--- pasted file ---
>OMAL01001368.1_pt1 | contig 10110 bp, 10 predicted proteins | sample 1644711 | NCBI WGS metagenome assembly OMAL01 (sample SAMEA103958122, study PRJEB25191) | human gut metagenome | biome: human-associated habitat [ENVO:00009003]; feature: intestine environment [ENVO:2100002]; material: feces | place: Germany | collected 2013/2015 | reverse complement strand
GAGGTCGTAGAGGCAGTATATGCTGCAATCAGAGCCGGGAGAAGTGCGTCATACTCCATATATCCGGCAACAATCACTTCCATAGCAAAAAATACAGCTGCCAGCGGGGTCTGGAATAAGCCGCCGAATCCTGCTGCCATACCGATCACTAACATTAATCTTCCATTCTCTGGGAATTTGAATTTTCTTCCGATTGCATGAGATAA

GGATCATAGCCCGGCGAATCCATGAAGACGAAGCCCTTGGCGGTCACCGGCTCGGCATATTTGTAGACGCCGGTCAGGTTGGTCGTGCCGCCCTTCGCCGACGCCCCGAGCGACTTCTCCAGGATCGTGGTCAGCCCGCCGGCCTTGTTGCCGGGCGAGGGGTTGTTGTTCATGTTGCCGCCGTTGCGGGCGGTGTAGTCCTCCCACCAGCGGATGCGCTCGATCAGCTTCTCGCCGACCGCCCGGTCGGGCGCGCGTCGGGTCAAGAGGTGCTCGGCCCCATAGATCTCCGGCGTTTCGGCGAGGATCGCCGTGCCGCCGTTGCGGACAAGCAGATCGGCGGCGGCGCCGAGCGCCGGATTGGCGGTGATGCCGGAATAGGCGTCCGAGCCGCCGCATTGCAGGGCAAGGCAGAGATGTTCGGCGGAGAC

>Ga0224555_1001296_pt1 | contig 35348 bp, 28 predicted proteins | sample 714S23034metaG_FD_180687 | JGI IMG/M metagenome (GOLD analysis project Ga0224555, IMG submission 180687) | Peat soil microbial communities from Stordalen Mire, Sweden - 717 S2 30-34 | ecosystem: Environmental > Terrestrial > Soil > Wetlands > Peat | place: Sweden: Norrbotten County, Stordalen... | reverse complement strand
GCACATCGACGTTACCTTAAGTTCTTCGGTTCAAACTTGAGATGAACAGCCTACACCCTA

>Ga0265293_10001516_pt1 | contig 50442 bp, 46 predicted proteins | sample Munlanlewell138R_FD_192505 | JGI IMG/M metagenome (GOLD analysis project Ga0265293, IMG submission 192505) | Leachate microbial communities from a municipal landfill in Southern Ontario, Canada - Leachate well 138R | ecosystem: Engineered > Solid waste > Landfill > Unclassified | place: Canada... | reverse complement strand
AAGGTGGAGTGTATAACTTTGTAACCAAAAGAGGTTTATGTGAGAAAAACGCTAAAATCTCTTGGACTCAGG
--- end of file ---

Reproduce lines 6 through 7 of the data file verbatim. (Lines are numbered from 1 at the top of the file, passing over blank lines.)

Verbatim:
>Ga0265293_10001516_pt1 | contig 50442 bp, 46 predicted proteins | sample Munlanlewell138R_FD_192505 | JGI IMG/M metagenome (GOLD analysis project Ga0265293, IMG submission 192505) | Leachate microbial communities from a municipal landfill in Southern Ontario, Canada - Leachate well 138R | ecosystem: Engineered > Solid waste > Landfill > Unclassified | place: Canada... | reverse complement strand
AAGGTGGAGTGTATAACTTTGTAACCAAAAGAGGTTTATGTGAGAAAAACGCTAAAATCTCTTGGACTCAGG